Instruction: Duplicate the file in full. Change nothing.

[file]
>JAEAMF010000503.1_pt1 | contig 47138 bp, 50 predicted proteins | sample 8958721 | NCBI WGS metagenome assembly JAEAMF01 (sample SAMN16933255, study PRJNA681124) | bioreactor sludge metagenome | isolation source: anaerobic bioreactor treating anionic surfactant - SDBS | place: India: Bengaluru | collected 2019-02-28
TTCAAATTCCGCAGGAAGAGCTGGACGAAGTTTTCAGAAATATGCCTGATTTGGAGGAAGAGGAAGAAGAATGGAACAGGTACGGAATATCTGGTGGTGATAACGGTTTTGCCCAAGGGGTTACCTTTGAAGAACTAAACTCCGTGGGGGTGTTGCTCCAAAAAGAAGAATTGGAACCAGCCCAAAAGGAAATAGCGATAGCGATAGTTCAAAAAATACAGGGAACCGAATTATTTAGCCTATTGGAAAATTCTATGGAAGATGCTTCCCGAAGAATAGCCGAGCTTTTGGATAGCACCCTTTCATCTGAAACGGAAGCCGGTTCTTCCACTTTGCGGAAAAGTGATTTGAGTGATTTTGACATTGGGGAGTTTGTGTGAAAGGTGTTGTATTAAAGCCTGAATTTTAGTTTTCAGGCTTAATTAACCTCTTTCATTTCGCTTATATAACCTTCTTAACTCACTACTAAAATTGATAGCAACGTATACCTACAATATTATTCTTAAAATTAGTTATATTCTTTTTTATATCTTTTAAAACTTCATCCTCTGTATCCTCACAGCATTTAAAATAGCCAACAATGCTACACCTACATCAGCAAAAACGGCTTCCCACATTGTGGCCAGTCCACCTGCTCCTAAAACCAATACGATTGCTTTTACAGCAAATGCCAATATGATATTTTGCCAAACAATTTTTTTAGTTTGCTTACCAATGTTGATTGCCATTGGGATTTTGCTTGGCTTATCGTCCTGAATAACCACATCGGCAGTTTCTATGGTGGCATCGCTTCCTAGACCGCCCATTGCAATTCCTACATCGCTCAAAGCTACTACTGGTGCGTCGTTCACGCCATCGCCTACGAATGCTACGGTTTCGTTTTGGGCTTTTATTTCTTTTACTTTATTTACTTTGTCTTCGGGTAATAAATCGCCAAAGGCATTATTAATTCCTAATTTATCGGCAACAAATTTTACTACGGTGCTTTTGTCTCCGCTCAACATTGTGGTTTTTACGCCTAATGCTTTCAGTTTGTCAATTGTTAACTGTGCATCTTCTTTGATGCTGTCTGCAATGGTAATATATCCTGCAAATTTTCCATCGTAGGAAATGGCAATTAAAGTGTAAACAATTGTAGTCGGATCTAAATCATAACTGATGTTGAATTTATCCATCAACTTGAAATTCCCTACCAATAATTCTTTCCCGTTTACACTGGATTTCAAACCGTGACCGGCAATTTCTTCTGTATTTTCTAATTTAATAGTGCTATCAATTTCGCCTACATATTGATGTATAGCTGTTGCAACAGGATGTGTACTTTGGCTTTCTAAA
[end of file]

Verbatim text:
>JAEAMF010000503.1_pt1 | contig 47138 bp, 50 predicted proteins | sample 8958721 | NCBI WGS metagenome assembly JAEAMF01 (sample SAMN16933255, study PRJNA681124) | bioreactor sludge metagenome | isolation source: anaerobic bioreactor treating anionic surfactant - SDBS | place: India: Bengaluru | collected 2019-02-28
TTCAAATTCCGCAGGAAGAGCTGGACGAAGTTTTCAGAAATATGCCTGATTTGGAGGAAGAGGAAGAAGAATGGAACAGGTACGGAATATCTGGTGGTGATAACGGTTTTGCCCAAGGGGTTACCTTTGAAGAACTAAACTCCGTGGGGGTGTTGCTCCAAAAAGAAGAATTGGAACCAGCCCAAAAGGAAATAGCGATAGCGATAGTTCAAAAAATACAGGGAACCGAATTATTTAGCCTATTGGAAAATTCTATGGAAGATGCTTCCCGAAGAATAGCCGAGCTTTTGGATAGCACCCTTTCATCTGAAACGGAAGCCGGTTCTTCCACTTTGCGGAAAAGTGATTTGAGTGATTTTGACATTGGGGAGTTTGTGTGAAAGGTGTTGTATTAAAGCCTGAATTTTAGTTTTCAGGCTTAATTAACCTCTTTCATTTCGCTTATATAACCTTCTTAACTCACTACTAAAATTGATAGCAACGTATACCTACAATATTATTCTTAAAATTAGTTATATTCTTTTTTATATCTTTTAAAACTTCATCCTCTGTATCCTCACAGCATTTAAAATAGCCAACAATGCTACACCTACATCAGCAAAAACGGCTTCCCACATTGTGGCCAGTCCACCTGCTCCTAAAACCAATACGATTGCTTTTACAGCAAATGCCAATATGATATTTTGCCAAACAATTTTTTTAGTTTGCTTACCAATGTTGATTGCCATTGGGATTTTGCTTGGCTTATCGTCCTGAATAACCACATCGGCAGTTTCTATGGTGGCATCGCTTCCTAGACCGCCCATTGCAATTCCTACATCGCTCAAAGCTACTACTGGTGCGTCGTTCACGCCATCGCCTACGAATGCTACGGTTTCGTTTTGGGCTTTTATTTCTTTTACTTTATTTACTTTGTCTTCGGGTAATAAATCGCCAAAGGCATTATTAATTCCTAATTTATCGGCAACAAATTTTACTACGGTGCTTTTGTCTCCGCTCAACATTGTGGTTTTTACGCCTAATGCTTTCAGTTTGTCAATTGTTAACTGTGCATCTTCTTTGATGCTGTCTGCAATGGTAATATATCCTGCAAATTTTCCATCGTAGGAAATGGCAATTAAAGTGTAAACAATTGTAGTCGGATCTAAATCATAACTGATGTTGAATTTATCCATCAACTTGAAATTCCCTACCAATAATTCTTTCCCGTTTACACTGGATTTCAAACCGTGACCGGCAATTTCTTCTGTATTTTCTAATTTAATAGTGCTATCAATTTCGCCTACATATTGATGTATAGCTGTTGCAACAGGATGTGTACTTTGGCTTTCTAAA